The important part about this kind of drift is that the whole group needs to be enthusiastic about playing the same characters and moving to a new game system, and the game moderator needs to either be enthusiastic about running the new system, or handing the GM reins off to a new player.
This kind of drift might happen more than once. If the party is okay with it, it may even be possible to drift just one character from the previous campaign to a new game. The Professional from Monster of the Week might end up bringing that character into a Night’s Black Agents game, as the monster hunting moves from open-ended to focused on a massive vampire conspiracy.
When performing this kind of drift, it’s important to make sure that everyone is okay with the concept that their game happens across different game systems. This can be similar to characters from one cast getting a spin-off series (like several characters moving from Buffy to Angel), or moving a single character from one show to another (think Frasier or Worf). The important thing, as always, is to discuss this as a group and to make sure everyone is enthusiastic about the change.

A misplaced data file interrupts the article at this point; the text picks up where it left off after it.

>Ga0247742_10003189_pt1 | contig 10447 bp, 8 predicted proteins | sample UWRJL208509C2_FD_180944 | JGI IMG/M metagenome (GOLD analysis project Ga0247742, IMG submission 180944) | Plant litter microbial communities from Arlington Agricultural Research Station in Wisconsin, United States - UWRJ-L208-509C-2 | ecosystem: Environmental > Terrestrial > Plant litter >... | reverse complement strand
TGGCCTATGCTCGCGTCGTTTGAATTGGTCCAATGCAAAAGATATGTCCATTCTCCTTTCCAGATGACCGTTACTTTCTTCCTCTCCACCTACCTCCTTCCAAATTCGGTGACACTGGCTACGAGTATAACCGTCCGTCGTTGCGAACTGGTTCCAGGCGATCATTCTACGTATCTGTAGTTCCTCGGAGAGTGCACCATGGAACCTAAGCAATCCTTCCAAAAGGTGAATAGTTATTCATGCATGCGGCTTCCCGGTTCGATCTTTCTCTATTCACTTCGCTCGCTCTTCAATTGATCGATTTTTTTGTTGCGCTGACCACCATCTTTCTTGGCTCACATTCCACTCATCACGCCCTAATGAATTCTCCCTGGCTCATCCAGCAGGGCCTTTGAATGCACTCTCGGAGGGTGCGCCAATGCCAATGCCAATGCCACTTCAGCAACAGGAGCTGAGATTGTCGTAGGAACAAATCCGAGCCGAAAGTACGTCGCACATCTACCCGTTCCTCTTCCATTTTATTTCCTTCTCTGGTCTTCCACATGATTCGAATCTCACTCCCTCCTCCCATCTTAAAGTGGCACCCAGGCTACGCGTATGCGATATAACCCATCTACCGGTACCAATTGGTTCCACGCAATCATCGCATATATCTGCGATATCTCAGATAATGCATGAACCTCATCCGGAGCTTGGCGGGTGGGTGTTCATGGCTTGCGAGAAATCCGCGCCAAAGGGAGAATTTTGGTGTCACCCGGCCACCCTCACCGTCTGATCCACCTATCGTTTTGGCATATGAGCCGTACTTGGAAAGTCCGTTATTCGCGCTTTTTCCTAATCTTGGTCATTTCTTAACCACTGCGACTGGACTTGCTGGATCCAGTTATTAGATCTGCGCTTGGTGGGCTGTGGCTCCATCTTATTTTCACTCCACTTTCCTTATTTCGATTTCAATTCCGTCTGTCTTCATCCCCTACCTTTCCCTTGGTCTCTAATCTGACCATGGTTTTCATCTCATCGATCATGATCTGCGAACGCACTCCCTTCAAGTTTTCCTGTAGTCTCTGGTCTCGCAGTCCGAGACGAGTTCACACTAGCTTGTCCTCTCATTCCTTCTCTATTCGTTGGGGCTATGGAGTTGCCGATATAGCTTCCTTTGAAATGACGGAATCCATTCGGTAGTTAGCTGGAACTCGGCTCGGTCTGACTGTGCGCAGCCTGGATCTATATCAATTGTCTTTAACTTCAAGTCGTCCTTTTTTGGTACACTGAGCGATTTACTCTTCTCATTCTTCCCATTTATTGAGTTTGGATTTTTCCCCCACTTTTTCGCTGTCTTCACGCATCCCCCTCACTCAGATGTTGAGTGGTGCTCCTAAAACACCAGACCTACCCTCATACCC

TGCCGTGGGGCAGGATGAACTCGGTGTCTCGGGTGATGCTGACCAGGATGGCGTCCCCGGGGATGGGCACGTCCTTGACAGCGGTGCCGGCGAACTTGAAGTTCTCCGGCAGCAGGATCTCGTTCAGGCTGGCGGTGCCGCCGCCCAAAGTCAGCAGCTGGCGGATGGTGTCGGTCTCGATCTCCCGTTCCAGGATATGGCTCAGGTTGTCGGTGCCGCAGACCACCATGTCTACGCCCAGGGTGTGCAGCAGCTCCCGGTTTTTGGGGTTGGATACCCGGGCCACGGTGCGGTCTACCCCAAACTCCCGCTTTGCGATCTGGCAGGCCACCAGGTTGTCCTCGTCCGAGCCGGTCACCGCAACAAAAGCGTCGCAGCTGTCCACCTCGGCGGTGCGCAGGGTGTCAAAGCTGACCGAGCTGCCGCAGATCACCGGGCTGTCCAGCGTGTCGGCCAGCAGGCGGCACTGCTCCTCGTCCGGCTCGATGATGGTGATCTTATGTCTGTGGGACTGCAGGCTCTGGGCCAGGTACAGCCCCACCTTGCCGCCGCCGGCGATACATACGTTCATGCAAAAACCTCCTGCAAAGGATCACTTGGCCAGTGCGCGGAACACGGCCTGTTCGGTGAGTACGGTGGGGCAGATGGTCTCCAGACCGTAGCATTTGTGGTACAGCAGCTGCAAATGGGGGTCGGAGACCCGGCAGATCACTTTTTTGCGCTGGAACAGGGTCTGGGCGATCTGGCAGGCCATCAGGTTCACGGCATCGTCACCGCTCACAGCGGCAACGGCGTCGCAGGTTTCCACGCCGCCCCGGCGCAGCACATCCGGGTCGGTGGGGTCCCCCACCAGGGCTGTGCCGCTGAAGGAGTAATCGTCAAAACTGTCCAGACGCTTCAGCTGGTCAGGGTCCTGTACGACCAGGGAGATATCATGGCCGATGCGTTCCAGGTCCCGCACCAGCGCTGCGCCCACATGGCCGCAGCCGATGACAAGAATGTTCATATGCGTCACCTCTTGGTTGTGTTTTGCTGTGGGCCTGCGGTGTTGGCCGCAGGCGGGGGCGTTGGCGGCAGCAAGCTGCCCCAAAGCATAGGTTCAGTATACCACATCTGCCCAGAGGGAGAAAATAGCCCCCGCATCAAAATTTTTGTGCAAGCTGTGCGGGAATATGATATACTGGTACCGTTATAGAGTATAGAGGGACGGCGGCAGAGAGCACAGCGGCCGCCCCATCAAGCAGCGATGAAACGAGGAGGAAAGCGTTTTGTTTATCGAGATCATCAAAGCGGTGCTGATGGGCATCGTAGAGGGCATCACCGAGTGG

New CampaignsÂ it is very important to not attempt to use game rules to fix interpersonal issues, because that’s not what they are designed to doÂ
Sometimes, people don’t know what they want, and having an open discussion on why the fighter wants to start having more adventures where they sell goods from one nation to another in your D&D game might reveal that they really don’t want to play that character any more.
Sometimes people have invested a lot of time and emotion in a character, and even when they aren’t getting what they want out of the game anymore, they don’t want to abandon something they have invested so much into. In this case, it is important to discuss that it might be possible to end the campaign in a less permanent manner. Put it on hold, make sure you have a special, secure, safe place to store the PCs, and do something new.